The trial was held on October 31 and November 1, 2005.*fn4 During the trial, which included, inter alia, live cross and re-direct examination, the Court had an excellent opportunity to observe witness demeanor and assess witness credibility. (See Transcript of Proceedings, dated October 31 and November 1, 2005 ("Tr.").) Eight witnesses testified for Plaintiffs, including all five Plaintiffs, Maggie Gram ("Gram"), the NYCLU employee who helped to coordinate Plaintiffs' "monitors" survey of the subway search checkpoints, Gene Russianoff ("Russianoff"), a staff attorney for the New York Public Interest Research Group's Straphangers Campaign who testified in his individual capacity concerning the "design and operation of the New York City subway system," and Charles Pena ("Pena"), a policy analyst for The Tauri Group, who testified regarding the purported ineffectiveness of the Program.*fn5 Five witnesses testified for Defendants, including David Cohen ("Commissioner Cohen"), the NYPD's Deputy Commissioner for Intelligence and Michael Sheehan ("Commissioner Sheehan"), the NYPD's Deputy Commissioner for Counter-Terrorism, who both testified about, among other things, the terrorist threat to the New York City subway system and the effectiveness of the Container Inspection Program, Deputy Inspector Kerry Sweet ("Inspector Sweet"), the NYPD's Executive Officer of the Legal Bureau, who testified about the creation of the Program, Deputy Chief Owen Monaghan, the NYPD's Executive Officer of the Transit Bureau, who testified about the Program's implementation, and Termaine Garden, the Director of Customer Communications for the Department of Subways of the New York City Transit Authority, who testified about announcements of the Program in the subway system. The Court also received into evidence the deposition testimony of Richard A. Clarke ("Clarke"), Chairman of Good Harbor Consulting LLC and former Chair of the Counter-Terrorism Security Group on the National Security Council, pursuant to Federal Rule of Civil Procedure 32(a)(3)(B), (see Tr. at 8-9; see also Deposition of Richard Clarke, dated October 5, 2005 ("Clarke Dep."); Declaration of Richard A. Clarke, dated October 26, 2005), regarding the effectiveness of the Program.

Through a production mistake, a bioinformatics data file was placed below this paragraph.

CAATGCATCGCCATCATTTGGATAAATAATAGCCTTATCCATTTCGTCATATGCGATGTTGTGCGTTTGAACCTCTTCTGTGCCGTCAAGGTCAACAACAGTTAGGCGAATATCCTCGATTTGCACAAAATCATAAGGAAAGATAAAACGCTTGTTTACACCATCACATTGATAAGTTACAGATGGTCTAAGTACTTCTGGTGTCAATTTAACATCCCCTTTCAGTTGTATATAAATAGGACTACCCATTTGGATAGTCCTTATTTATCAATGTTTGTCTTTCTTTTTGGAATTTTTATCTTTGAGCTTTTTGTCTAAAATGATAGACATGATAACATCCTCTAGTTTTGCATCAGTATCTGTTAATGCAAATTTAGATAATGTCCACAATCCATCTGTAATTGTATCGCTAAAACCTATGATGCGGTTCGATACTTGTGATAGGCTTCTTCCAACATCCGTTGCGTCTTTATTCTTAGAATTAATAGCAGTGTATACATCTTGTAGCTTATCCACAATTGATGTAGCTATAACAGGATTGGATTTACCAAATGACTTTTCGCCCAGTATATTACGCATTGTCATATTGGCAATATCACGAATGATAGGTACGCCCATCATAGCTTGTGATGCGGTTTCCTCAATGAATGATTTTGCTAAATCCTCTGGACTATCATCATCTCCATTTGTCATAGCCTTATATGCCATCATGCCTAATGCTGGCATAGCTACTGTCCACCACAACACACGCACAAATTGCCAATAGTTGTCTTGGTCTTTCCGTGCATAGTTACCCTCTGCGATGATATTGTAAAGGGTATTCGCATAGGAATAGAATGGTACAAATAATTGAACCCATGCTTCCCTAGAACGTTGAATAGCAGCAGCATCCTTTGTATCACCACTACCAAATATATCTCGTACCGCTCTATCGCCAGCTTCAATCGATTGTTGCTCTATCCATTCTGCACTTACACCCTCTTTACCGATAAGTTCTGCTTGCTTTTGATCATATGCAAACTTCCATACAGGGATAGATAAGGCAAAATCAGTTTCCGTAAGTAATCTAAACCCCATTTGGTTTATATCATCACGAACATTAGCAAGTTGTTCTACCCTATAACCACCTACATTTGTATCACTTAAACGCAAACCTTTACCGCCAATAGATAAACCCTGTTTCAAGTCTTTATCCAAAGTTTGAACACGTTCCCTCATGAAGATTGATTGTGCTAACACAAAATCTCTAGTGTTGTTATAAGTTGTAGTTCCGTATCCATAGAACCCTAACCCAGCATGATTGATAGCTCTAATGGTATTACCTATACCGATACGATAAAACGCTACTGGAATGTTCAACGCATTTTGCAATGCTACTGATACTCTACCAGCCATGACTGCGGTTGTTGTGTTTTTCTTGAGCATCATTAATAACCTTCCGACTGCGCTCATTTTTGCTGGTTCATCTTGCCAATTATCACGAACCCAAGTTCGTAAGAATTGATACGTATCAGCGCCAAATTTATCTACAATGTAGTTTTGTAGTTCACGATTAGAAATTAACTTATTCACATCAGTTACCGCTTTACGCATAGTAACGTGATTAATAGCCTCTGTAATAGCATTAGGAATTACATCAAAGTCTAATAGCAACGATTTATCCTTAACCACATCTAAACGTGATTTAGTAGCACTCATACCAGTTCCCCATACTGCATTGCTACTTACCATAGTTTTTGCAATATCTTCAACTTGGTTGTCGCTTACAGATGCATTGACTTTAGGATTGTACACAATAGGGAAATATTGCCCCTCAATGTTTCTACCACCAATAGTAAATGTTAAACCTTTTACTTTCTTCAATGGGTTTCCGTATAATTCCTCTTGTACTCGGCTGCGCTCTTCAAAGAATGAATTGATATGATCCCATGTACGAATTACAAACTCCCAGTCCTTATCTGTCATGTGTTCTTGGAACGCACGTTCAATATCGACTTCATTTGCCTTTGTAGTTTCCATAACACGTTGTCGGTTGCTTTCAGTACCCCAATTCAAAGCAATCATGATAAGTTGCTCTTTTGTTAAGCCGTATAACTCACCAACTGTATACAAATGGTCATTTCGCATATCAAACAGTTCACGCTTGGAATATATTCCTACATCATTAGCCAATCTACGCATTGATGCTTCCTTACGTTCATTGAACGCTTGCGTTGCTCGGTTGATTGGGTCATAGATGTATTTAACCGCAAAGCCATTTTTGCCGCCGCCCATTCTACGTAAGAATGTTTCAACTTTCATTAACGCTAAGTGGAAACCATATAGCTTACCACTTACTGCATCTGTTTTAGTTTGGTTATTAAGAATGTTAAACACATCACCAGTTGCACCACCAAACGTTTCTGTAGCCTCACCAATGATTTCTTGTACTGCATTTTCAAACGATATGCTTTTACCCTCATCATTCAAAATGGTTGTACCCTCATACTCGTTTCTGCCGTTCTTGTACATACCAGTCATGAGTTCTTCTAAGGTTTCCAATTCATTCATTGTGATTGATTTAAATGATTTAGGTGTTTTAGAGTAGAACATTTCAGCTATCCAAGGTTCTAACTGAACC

At the close of trial, Plaintiffs requested that Defendants' information concerning the frequency of inspection checkpoints be admitted into the record. (Tr. at 268-69, 277 (Plaintiffs' counsel stating "we renew our request that the city be required to produce to us and it be entered into the record the information about the percentage of entrances that have checkpoints at any given time"); see also id. at 278 (Defendants' counsel arguing "I don't know what it is plaintiffs think [the Court] can do with that number. . . . I don't see what [] relevance [] producing the number of stations has to the issues as they've now been framed by discovery and by the experts in the case.").) After having reviewed the information in camera on or about November 4, 2005, the Court, on November 7, 2005, admitted into the record under seal and for opposing counsel's "eyes only," the data compiled by Defendants as to the number and location of subway inspection checkpoints conducted between July 22 and November 6, 2005. (See Memorandum Endorsement, dated November 7, 2005.)*fn6